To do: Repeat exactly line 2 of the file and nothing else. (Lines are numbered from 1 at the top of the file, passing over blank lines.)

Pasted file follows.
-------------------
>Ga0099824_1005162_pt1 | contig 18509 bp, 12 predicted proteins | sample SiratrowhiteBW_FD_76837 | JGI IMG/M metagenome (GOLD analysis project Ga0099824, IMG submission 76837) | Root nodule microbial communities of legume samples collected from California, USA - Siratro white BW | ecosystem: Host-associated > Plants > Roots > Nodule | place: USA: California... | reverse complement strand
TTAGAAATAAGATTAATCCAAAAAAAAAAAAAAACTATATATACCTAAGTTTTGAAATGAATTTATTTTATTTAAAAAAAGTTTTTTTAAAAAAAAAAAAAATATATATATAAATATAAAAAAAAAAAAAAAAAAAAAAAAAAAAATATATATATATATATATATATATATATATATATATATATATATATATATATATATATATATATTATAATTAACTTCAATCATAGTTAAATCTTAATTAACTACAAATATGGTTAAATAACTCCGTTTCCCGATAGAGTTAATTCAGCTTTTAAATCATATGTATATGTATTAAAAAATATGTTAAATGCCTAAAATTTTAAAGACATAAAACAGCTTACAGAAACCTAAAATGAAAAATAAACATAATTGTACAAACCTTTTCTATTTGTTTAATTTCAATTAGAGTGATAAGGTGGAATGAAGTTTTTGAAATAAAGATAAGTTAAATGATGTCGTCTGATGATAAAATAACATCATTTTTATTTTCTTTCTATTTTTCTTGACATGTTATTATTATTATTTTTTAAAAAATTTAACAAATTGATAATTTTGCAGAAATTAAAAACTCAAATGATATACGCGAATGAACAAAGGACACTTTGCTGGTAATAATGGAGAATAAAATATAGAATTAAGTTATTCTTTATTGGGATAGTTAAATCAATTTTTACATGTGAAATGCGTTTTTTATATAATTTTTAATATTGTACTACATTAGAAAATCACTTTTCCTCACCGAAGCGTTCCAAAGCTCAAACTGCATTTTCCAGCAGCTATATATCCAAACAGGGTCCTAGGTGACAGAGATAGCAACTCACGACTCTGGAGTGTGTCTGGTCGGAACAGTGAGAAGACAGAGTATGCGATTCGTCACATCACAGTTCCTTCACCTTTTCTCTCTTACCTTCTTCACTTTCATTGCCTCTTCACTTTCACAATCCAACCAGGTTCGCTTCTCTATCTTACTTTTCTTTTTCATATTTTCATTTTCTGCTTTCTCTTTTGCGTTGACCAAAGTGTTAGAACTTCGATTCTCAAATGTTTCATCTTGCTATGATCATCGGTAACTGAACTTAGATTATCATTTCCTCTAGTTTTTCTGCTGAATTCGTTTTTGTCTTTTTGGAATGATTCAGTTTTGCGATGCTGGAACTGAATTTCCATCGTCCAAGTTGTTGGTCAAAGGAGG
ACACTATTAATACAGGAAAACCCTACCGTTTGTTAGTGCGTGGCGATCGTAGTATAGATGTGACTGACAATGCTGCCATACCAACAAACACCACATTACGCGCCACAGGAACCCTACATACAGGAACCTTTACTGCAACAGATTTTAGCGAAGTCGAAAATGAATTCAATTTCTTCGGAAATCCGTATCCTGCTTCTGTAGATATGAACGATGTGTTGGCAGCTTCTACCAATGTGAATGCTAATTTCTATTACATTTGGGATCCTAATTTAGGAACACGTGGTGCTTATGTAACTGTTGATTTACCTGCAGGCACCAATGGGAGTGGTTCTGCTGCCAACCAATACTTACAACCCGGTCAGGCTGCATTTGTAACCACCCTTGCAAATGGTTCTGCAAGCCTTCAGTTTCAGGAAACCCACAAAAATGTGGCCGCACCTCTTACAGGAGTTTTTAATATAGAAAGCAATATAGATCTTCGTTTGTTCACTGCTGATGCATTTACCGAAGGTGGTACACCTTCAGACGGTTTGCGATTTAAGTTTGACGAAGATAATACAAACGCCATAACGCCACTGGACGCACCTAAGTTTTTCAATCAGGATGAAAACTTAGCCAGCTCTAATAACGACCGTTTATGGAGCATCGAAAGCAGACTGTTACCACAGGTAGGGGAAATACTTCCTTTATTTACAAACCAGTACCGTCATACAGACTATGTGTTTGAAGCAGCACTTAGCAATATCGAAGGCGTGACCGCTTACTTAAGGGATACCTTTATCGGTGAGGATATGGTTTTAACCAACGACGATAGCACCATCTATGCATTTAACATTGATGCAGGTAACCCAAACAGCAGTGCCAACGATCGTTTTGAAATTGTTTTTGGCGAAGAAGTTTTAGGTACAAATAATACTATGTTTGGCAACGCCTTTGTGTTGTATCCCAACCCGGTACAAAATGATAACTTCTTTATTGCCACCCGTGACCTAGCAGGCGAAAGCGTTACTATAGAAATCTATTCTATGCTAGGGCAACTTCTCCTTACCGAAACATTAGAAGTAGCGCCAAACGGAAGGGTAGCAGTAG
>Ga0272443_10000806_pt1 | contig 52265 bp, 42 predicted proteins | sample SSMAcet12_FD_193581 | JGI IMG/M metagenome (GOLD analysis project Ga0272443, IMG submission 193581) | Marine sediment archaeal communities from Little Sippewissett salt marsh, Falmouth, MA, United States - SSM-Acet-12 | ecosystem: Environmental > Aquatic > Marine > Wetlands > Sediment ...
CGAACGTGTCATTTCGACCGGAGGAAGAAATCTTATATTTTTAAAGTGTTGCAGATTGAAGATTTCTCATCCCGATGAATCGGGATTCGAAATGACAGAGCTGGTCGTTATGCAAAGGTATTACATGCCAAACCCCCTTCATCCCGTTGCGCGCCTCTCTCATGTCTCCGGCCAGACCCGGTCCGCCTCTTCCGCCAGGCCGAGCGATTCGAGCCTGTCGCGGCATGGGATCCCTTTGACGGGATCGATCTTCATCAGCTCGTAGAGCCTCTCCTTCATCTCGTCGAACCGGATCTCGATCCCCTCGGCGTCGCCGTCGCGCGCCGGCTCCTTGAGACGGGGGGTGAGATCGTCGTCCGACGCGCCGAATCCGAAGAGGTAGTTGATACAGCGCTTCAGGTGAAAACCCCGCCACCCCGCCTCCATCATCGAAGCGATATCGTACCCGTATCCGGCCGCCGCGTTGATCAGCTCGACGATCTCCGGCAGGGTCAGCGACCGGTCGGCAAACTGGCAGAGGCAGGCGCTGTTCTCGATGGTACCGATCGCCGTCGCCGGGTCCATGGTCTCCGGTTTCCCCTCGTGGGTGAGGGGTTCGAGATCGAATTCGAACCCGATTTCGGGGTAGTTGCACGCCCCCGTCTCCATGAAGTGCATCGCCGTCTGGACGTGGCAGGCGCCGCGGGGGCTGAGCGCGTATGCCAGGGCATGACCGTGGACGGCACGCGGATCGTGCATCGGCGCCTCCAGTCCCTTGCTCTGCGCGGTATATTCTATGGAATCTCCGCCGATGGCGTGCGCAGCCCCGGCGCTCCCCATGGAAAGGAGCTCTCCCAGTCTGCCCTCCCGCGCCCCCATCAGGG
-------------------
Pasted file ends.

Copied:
TTAGAAATAAGATTAATCCAAAAAAAAAAAAAAACTATATATACCTAAGTTTTGAAATGAATTTATTTTATTTAAAAAAAGTTTTTTTAAAAAAAAAAAAAATATATATATAAATATAAAAAAAAAAAAAAAAAAAAAAAAAAAAATATATATATATATATATATATATATATATATATATATATATATATATATATATATATATATATTATAATTAACTTCAATCATAGTTAAATCTTAATTAACTACAAATATGGTTAAATAACTCCGTTTCCCGATAGAGTTAATTCAGCTTTTAAATCATATGTATATGTATTAAAAAATATGTTAAATGCCTAAAATTTTAAAGACATAAAACAGCTTACAGAAACCTAAAATGAAAAATAAACATAATTGTACAAACCTTTTCTATTTGTTTAATTTCAATTAGAGTGATAAGGTGGAATGAAGTTTTTGAAATAAAGATAAGTTAAATGATGTCGTCTGATGATAAAATAACATCATTTTTATTTTCTTTCTATTTTTCTTGACATGTTATTATTATTATTTTTTAAAAAATTTAACAAATTGATAATTTTGCAGAAATTAAAAACTCAAATGATATACGCGAATGAACAAAGGACACTTTGCTGGTAATAATGGAGAATAAAATATAGAATTAAGTTATTCTTTATTGGGATAGTTAAATCAATTTTTACATGTGAAATGCGTTTTTTATATAATTTTTAATATTGTACTACATTAGAAAATCACTTTTCCTCACCGAAGCGTTCCAAAGCTCAAACTGCATTTTCCAGCAGCTATATATCCAAACAGGGTCCTAGGTGACAGAGATAGCAACTCACGACTCTGGAGTGTGTCTGGTCGGAACAGTGAGAAGACAGAGTATGCGATTCGTCACATCACAGTTCCTTCACCTTTTCTCTCTTACCTTCTTCACTTTCATTGCCTCTTCACTTTCACAATCCAACCAGGTTCGCTTCTCTATCTTACTTTTCTTTTTCATATTTTCATTTTCTGCTTTCTCTTTTGCGTTGACCAAAGTGTTAGAACTTCGATTCTCAAATGTTTCATCTTGCTATGATCATCGGTAACTGAACTTAGATTATCATTTCCTCTAGTTTTTCTGCTGAATTCGTTTTTGTCTTTTTGGAATGATTCAGTTTTGCGATGCTGGAACTGAATTTCCATCGTCCAAGTTGTTGGTCAAAGGAGG